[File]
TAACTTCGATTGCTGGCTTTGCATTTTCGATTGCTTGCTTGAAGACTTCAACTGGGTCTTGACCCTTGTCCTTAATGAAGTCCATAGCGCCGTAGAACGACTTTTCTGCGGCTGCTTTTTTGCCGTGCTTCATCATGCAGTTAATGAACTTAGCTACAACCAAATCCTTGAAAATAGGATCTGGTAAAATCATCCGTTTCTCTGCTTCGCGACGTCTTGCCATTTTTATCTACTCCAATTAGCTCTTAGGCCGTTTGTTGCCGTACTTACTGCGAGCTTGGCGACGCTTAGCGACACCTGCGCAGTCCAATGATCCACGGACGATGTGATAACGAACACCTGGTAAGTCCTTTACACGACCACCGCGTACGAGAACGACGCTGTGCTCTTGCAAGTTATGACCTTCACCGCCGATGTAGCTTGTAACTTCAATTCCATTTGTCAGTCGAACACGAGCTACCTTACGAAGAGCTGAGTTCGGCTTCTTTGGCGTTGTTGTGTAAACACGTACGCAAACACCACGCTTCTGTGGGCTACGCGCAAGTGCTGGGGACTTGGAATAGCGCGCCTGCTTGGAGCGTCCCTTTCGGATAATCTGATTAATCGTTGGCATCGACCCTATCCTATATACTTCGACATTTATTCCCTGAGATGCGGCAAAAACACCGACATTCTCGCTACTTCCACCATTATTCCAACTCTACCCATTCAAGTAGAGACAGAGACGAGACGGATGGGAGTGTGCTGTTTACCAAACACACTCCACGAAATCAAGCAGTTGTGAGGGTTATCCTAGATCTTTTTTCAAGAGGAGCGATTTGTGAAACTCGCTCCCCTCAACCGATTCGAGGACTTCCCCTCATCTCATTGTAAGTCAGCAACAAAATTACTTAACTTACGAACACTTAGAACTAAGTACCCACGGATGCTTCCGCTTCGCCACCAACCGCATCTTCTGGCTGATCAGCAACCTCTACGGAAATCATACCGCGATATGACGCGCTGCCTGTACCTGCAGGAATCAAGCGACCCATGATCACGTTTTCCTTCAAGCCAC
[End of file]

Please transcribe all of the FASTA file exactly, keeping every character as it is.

TAACTTCGATTGCTGGCTTTGCATTTTCGATTGCTTGCTTGAAGACTTCAACTGGGTCTTGACCCTTGTCCTTAATGAAGTCCATAGCGCCGTAGAACGACTTTTCTGCGGCTGCTTTTTTGCCGTGCTTCATCATGCAGTTAATGAACTTAGCTACAACCAAATCCTTGAAAATAGGATCTGGTAAAATCATCCGTTTCTCTGCTTCGCGACGTCTTGCCATTTTTATCTACTCCAATTAGCTCTTAGGCCGTTTGTTGCCGTACTTACTGCGAGCTTGGCGACGCTTAGCGACACCTGCGCAGTCCAATGATCCACGGACGATGTGATAACGAACACCTGGTAAGTCCTTTACACGACCACCGCGTACGAGAACGACGCTGTGCTCTTGCAAGTTATGACCTTCACCGCCGATGTAGCTTGTAACTTCAATTCCATTTGTCAGTCGAACACGAGCTACCTTACGAAGAGCTGAGTTCGGCTTCTTTGGCGTTGTTGTGTAAACACGTACGCAAACACCACGCTTCTGTGGGCTACGCGCAAGTGCTGGGGACTTGGAATAGCGCGCCTGCTTGGAGCGTCCCTTTCGGATAATCTGATTAATCGTTGGCATCGACCCTATCCTATATACTTCGACATTTATTCCCTGAGATGCGGCAAAAACACCGACATTCTCGCTACTTCCACCATTATTCCAACTCTACCCATTCAAGTAGAGACAGAGACGAGACGGATGGGAGTGTGCTGTTTACCAAACACACTCCACGAAATCAAGCAGTTGTGAGGGTTATCCTAGATCTTTTTTCAAGAGGAGCGATTTGTGAAACTCGCTCCCCTCAACCGATTCGAGGACTTCCCCTCATCTCATTGTAAGTCAGCAACAAAATTACTTAACTTACGAACACTTAGAACTAAGTACCCACGGATGCTTCCGCTTCGCCACCAACCGCATCTTCTGGCTGATCAGCAACCTCTACGGAAATCATACCGCGATATGACGCGCTGCCTGTACCTGCAGGAATCAAGCGACCCATGATCACGTTTTCCTTCAAGCCAC